The Gulf divided

This report from the UK think tank Chatham House looks at the impact of the Qatar crisis on the Gulf.

Since June 2017, Qatar has been subject to a boycott by Saudi Arabia, the UAE, Bahrain and Egypt (the Arab Quartet). This has created a deep and lasting rift with ripple effects across the Middle East and Horn of Africa. It has also divided the Gulf Cooperation Council (GCC), hitherto one of the only functioning regional organizations in the Arab world, which has in effect been suspended because three of its members are boycotting Qatar. The dispute has reached a stalemate, but not the ‘mutually hurting stalemate’ often held to be necessary for a conflict to be resolved. Instead, the leaders of the countries concerned appear content to live with this new rift – and in some ways are drawing strength from it, by using a new external enemy to bolster nationalist sentiment.

The main reason for the rift is that the countries of the Arab Quartet object to Qatar’s support for political Islamist movements across the Middle East, in particular the Muslim Brotherhood. However, the Quartet has raised the stakes with a list of 13, wide-ranging demands for Qatar to change its policies – including that Qatar should close down highly influential state-funded broadcaster, Al Jazeera. This demand has helped Qatar to contend that it is being punished for supporting pro-democracy movements and free media, rather than acknowledge that some of the Quartet’s criticisms may be justified. Rivalries between Gulf monarchies are not new, but this crisis has had a greater impact because of the unprecedented international reach that the Gulf monarchies now have, through their active foreign policies, trade and investment links, and sovereign wealth fund activity.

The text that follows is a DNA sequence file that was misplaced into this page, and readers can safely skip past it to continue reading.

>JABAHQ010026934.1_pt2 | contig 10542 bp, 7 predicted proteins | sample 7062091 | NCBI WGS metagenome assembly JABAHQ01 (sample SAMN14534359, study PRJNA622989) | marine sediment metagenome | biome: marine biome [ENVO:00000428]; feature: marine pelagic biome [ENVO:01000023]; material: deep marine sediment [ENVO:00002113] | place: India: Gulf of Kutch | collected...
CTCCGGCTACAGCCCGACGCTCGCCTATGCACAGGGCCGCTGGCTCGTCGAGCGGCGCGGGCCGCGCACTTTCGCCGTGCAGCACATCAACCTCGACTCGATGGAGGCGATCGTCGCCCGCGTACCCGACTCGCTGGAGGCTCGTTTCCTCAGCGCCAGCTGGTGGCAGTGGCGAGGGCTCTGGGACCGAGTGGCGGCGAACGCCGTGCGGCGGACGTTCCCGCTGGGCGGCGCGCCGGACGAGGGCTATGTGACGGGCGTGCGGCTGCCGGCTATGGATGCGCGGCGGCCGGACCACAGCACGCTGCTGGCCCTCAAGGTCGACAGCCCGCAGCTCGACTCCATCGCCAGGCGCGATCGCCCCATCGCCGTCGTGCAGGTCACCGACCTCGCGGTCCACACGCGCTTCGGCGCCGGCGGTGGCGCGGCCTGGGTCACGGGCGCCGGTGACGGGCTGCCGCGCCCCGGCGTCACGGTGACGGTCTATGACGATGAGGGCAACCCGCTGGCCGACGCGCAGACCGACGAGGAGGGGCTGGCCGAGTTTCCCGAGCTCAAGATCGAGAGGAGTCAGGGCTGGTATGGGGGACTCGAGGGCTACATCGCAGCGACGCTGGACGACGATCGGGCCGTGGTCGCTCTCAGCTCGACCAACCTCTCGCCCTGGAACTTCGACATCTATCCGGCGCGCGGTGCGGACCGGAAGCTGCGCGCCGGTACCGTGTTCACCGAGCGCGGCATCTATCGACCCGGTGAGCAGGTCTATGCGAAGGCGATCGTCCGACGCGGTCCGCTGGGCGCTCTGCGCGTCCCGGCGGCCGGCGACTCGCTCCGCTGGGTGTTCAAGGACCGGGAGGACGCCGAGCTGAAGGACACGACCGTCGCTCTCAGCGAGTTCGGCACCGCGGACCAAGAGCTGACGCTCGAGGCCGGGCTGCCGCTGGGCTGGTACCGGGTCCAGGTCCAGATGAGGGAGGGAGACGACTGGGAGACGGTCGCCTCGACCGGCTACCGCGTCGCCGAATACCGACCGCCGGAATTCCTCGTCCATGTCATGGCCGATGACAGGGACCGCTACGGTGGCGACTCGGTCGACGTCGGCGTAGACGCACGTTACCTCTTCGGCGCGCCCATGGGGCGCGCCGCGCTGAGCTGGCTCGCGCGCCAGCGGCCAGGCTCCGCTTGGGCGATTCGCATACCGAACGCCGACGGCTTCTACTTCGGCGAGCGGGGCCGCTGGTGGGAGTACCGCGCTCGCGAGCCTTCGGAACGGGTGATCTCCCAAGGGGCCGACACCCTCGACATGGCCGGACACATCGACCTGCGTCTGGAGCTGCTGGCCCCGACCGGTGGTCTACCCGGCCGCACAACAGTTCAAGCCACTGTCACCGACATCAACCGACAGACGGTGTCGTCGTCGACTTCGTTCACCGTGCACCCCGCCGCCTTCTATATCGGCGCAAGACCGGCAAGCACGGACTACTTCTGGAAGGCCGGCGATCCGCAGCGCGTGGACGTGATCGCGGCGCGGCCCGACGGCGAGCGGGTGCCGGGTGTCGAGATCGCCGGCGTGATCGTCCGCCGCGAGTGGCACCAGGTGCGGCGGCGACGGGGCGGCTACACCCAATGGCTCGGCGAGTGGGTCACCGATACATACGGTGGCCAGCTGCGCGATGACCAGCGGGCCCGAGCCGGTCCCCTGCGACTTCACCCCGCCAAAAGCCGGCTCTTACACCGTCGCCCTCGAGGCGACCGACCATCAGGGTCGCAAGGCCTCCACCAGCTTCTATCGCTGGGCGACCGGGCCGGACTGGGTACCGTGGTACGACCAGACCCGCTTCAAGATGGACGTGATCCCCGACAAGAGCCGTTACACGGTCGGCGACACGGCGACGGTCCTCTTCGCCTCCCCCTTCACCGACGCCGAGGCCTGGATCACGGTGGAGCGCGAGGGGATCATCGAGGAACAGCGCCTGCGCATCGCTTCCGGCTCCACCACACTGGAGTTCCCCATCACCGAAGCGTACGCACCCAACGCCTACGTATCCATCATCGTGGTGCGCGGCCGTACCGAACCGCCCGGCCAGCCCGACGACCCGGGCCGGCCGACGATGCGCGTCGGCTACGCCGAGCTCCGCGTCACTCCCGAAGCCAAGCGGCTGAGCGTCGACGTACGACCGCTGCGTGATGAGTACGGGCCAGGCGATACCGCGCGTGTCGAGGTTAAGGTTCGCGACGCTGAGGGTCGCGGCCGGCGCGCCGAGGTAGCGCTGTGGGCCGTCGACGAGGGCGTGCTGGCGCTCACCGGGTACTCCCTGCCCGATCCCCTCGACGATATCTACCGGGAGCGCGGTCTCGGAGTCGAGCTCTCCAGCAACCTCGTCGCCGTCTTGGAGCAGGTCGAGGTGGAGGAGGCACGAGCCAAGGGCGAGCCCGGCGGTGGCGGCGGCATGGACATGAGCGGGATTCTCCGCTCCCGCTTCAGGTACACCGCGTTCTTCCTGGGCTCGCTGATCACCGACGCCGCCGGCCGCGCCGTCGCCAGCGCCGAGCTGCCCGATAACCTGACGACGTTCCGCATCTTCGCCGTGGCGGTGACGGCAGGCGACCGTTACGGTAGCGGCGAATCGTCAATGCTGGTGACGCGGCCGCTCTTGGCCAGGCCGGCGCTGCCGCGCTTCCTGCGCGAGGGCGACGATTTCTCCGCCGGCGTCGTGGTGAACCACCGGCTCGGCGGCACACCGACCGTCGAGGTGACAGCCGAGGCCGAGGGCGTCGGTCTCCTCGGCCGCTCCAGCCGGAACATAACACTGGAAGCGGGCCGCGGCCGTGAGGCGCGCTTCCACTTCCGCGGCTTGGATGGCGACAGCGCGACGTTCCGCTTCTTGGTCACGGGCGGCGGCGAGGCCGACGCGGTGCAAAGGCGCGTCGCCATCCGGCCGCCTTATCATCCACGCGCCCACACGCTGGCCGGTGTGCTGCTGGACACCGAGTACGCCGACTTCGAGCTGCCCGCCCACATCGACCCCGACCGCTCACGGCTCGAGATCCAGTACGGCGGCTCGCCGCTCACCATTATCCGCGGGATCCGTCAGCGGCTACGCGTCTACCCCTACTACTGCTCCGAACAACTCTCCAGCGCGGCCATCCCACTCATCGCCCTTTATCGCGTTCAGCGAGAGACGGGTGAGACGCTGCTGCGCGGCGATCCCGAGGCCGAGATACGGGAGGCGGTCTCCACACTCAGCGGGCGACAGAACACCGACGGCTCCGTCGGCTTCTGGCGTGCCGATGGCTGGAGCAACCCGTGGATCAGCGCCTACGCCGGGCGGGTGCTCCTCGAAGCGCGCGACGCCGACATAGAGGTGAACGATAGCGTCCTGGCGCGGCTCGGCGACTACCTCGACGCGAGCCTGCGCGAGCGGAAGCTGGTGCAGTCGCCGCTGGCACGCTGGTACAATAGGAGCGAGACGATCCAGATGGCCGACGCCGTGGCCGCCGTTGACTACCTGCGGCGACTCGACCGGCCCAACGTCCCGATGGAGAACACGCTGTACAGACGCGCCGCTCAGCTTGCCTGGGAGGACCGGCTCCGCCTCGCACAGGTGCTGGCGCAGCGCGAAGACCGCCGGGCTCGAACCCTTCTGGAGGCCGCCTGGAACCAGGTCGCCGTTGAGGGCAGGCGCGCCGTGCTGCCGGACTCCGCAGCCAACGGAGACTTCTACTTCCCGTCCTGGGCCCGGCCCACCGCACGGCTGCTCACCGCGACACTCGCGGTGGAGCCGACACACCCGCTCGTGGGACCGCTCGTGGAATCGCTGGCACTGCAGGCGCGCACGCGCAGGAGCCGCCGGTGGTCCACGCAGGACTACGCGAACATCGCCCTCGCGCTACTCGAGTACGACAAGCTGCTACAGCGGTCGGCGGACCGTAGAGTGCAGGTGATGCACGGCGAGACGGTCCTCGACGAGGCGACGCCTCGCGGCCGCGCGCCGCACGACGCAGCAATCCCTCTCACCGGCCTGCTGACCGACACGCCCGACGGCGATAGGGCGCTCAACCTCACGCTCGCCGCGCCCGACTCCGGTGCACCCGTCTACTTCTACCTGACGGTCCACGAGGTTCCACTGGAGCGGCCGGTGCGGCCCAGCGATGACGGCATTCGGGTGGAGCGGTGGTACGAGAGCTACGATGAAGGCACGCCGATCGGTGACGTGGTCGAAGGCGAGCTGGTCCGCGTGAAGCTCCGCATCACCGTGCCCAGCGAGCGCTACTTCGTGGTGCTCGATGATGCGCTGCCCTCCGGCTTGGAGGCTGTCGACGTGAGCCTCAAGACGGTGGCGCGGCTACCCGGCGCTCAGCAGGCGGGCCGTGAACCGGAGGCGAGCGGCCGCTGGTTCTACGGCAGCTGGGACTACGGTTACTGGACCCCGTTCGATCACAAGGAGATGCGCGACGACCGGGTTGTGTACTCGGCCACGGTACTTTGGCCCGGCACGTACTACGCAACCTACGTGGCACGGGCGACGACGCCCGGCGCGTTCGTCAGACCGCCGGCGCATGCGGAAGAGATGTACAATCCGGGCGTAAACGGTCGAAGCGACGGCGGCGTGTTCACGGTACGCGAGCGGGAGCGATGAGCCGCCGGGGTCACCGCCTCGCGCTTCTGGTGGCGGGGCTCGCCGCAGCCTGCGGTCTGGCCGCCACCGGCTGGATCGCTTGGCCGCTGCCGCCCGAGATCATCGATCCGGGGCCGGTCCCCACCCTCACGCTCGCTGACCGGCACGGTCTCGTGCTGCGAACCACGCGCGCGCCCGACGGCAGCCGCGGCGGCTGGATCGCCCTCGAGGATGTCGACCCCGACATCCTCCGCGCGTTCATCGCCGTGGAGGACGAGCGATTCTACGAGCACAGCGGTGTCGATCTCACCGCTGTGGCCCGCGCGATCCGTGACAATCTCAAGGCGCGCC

Even if the trade embargo is resolved, deep divisions and mistrust among Gulf countries are now likely to be a long-standing feature of wider regional politics. This adds further complications to a region that is already dealing with simultaneous civil wars, mounting tensions between Iran and Saudi Arabia, and several insurgencies. Rather than regarding the GCC as their primary regional alliance, the Gulf countries are now pursuing new alignments. The new regional alignments will reflect shifting, issue-based coalitions rather than hard alliances, reflecting the complexity of the current regional conflicts. There is an international consensus that the Gulf crisis should be resolved through dialogue, but few international actors have done much to press for this goal.

The US – the key external actor – has taken a confused and inconsistent approach, leading to some cynicism in the region, where there is a widespread narrative that Western powers seek to ‘divide and rule’ the Arab world, and their profits from arms sales are noted. This paper lays out in some detail the reasons for the dispute, and suggests some elements of a possible future resolution.

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